Today's deal is from a highstakes rubber bridge game. North-South had a 30-point partial and South was hoping he could squeeze nine tricks out of this hand and claim the rubber. West didn't think so.
West continued with a second club at trick two, ruffed by South. Declarer led a low heart, playing dummy's king when West played low. A trump was next, South covering East's jack with the queen, losing to the king. West exited with another club, again ruffed by South, who cashed his ace-king of diamonds and led another heart. This time, West won his ace and continued with a heart, won in dummy with the queen.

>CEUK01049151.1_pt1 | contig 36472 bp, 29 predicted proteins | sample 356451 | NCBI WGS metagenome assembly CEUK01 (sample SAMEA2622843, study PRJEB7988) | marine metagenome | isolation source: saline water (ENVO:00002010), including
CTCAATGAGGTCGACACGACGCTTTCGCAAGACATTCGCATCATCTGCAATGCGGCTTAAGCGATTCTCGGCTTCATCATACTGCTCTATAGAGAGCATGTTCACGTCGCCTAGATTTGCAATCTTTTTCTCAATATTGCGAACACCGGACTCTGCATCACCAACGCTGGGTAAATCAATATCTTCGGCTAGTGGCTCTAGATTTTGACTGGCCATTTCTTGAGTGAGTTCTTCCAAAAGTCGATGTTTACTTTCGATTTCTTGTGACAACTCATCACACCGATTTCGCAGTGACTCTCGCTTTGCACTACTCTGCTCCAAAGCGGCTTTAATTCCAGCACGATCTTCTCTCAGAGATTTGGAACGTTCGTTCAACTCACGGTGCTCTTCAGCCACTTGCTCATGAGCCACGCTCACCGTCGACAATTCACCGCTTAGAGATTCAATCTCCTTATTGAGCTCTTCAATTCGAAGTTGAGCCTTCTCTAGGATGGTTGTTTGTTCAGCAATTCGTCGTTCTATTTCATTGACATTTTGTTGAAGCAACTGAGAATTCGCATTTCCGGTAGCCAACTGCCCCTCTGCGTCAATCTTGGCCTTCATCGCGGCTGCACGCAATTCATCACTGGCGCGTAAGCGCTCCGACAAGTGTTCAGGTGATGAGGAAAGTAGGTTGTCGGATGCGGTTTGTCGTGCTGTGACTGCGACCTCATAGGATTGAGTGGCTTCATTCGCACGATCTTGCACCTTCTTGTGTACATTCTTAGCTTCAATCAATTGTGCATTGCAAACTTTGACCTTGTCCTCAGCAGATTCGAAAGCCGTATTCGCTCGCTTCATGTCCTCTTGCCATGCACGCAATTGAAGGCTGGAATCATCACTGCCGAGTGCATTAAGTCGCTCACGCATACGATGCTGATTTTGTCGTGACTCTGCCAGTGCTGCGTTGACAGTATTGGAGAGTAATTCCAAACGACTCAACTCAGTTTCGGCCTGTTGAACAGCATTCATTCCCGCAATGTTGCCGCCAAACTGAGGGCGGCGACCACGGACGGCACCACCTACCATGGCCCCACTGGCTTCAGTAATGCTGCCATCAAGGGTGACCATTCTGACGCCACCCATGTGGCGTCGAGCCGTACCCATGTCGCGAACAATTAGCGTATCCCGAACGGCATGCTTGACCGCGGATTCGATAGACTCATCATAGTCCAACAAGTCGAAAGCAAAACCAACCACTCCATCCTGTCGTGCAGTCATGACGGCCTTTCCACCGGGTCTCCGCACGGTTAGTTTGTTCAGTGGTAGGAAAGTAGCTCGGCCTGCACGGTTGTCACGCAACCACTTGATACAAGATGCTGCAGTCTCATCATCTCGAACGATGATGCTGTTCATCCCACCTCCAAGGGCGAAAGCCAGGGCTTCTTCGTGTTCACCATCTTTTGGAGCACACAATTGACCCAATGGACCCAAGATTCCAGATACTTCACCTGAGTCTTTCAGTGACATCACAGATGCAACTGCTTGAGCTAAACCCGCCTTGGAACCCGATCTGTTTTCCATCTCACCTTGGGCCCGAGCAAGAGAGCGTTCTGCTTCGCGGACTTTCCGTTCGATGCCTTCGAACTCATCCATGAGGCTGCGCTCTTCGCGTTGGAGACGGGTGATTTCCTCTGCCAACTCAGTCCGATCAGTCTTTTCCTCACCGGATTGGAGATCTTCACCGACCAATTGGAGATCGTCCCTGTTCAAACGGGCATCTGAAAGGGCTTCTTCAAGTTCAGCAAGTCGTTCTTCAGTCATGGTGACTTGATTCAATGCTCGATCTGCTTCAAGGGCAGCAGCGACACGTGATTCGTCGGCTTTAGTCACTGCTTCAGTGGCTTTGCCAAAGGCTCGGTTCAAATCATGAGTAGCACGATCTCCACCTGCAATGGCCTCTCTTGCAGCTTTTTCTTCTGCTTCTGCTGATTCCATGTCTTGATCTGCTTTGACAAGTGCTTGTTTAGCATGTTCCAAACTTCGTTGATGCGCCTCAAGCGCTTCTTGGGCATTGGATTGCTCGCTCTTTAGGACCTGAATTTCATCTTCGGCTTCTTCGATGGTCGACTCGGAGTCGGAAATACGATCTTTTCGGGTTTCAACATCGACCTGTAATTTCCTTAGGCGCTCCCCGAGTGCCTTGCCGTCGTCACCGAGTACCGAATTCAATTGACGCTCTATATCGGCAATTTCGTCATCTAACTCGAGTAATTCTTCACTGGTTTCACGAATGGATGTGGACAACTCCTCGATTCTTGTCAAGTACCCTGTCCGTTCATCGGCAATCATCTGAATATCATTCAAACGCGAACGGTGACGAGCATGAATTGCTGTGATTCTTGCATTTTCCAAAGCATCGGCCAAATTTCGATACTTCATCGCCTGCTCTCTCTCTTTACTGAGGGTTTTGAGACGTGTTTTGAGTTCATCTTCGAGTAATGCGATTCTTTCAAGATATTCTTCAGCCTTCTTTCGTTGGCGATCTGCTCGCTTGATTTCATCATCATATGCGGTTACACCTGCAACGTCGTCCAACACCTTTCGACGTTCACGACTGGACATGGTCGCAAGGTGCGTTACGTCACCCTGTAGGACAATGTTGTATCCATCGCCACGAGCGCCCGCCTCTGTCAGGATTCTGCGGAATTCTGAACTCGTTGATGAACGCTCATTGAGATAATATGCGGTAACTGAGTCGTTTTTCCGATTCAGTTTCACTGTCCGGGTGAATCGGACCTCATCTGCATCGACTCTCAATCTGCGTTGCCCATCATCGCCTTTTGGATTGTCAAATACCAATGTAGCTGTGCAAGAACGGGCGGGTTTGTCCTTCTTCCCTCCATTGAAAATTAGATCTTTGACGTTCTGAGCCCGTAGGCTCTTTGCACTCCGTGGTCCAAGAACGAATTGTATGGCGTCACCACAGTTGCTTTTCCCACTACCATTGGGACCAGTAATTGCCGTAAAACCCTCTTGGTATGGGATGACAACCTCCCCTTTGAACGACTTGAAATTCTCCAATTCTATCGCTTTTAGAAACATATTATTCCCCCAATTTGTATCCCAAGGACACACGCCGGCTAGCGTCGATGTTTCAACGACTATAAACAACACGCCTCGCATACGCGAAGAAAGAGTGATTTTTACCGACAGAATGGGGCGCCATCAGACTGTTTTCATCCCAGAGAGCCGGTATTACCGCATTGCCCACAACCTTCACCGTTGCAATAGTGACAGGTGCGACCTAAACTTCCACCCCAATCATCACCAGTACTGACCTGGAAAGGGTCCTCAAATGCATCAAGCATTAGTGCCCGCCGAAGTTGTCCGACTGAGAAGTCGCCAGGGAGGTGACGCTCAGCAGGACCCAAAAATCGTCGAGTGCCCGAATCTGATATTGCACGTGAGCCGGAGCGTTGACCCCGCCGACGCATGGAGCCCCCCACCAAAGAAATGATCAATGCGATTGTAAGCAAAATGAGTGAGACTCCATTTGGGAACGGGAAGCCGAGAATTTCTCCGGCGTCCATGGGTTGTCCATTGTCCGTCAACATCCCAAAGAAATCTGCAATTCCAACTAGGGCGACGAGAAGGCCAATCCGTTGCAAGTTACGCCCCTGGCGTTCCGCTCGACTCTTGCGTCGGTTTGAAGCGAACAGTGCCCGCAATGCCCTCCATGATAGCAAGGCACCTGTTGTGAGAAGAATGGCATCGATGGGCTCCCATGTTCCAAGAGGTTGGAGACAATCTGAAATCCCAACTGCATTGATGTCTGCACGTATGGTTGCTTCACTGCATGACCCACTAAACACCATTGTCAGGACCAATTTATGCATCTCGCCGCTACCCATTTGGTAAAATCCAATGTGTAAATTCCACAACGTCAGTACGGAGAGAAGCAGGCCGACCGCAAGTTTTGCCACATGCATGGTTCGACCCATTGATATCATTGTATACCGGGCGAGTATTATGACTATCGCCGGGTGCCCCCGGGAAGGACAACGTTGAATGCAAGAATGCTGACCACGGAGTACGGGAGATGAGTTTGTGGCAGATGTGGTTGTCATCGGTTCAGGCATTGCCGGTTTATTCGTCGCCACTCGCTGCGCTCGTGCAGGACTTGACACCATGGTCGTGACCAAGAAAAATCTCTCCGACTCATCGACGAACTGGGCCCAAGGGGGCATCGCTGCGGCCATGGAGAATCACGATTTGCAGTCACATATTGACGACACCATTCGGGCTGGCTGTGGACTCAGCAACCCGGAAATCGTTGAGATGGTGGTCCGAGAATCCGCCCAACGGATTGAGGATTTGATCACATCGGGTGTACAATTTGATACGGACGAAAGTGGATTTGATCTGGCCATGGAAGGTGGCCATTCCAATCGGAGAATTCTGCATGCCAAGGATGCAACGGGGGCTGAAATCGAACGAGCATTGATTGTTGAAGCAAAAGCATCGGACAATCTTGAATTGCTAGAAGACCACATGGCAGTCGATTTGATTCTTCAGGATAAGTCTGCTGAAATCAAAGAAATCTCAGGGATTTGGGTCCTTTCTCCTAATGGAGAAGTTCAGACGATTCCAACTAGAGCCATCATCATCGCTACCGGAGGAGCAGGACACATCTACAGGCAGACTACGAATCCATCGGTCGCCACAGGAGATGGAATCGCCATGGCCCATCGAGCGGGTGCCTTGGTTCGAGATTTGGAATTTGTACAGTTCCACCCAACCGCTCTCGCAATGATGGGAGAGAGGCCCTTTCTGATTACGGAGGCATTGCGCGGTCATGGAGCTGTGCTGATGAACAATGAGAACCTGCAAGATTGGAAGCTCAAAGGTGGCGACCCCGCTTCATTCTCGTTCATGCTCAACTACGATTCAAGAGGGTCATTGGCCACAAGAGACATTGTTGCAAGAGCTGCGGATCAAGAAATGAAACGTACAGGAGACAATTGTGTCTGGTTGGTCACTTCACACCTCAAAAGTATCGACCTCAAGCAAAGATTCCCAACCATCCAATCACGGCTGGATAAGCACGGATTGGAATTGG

South ruffed another club. With three cards left, declarer held the ace-9-6 of trumps and West held the 10-8-7. South exited with a low trump and West was forced to win and lead a trump from his 10-8 into declarer's ace-9. Contract made and rubber won!
Declarer played this deal with great skill, but the defense should have prevailed. Can you spot the error? When defending against a trump coup or a trump end-play, a defender should not help declarer reduce his trump length. It was convenient for West to play a club after winning the trump king, but it was an error. Had he played the ace of hearts followed by any red card, he could not have been prevented from taking two more trump tricks to defeat the contract.
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